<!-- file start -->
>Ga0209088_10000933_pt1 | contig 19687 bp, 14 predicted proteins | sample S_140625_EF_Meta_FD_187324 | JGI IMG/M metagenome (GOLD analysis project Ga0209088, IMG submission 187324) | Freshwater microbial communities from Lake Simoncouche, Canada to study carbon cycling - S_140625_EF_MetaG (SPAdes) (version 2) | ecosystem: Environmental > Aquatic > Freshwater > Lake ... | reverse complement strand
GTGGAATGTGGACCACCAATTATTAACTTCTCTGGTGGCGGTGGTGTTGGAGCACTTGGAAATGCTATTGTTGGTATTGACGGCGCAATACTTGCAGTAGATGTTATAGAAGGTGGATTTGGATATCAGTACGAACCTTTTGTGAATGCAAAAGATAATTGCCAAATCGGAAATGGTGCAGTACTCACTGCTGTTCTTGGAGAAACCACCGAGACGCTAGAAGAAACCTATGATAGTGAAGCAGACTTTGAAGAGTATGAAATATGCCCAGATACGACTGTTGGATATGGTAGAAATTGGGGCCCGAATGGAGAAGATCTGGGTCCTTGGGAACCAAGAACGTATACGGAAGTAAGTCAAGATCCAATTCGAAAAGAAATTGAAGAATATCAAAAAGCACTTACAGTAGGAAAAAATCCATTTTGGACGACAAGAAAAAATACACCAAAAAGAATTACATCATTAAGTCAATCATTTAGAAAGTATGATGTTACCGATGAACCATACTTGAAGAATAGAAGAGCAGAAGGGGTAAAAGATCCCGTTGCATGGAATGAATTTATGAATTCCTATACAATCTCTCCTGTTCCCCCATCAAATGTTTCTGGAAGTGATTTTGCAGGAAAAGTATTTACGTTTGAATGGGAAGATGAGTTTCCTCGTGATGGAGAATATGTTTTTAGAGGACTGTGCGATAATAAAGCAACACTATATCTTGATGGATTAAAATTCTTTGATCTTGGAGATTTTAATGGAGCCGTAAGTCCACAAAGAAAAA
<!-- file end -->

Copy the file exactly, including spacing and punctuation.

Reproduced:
>Ga0209088_10000933_pt1 | contig 19687 bp, 14 predicted proteins | sample S_140625_EF_Meta_FD_187324 | JGI IMG/M metagenome (GOLD analysis project Ga0209088, IMG submission 187324) | Freshwater microbial communities from Lake Simoncouche, Canada to study carbon cycling - S_140625_EF_MetaG (SPAdes) (version 2) | ecosystem: Environmental > Aquatic > Freshwater > Lake ... | reverse complement strand
GTGGAATGTGGACCACCAATTATTAACTTCTCTGGTGGCGGTGGTGTTGGAGCACTTGGAAATGCTATTGTTGGTATTGACGGCGCAATACTTGCAGTAGATGTTATAGAAGGTGGATTTGGATATCAGTACGAACCTTTTGTGAATGCAAAAGATAATTGCCAAATCGGAAATGGTGCAGTACTCACTGCTGTTCTTGGAGAAACCACCGAGACGCTAGAAGAAACCTATGATAGTGAAGCAGACTTTGAAGAGTATGAAATATGCCCAGATACGACTGTTGGATATGGTAGAAATTGGGGCCCGAATGGAGAAGATCTGGGTCCTTGGGAACCAAGAACGTATACGGAAGTAAGTCAAGATCCAATTCGAAAAGAAATTGAAGAATATCAAAAAGCACTTACAGTAGGAAAAAATCCATTTTGGACGACAAGAAAAAATACACCAAAAAGAATTACATCATTAAGTCAATCATTTAGAAAGTATGATGTTACCGATGAACCATACTTGAAGAATAGAAGAGCAGAAGGGGTAAAAGATCCCGTTGCATGGAATGAATTTATGAATTCCTATACAATCTCTCCTGTTCCCCCATCAAATGTTTCTGGAAGTGATTTTGCAGGAAAAGTATTTACGTTTGAATGGGAAGATGAGTTTCCTCGTGATGGAGAATATGTTTTTAGAGGACTGTGCGATAATAAAGCAACACTATATCTTGATGGATTAAAATTCTTTGATCTTGGAGATTTTAATGGAGCCGTAAGTCCACAAAGAAAAA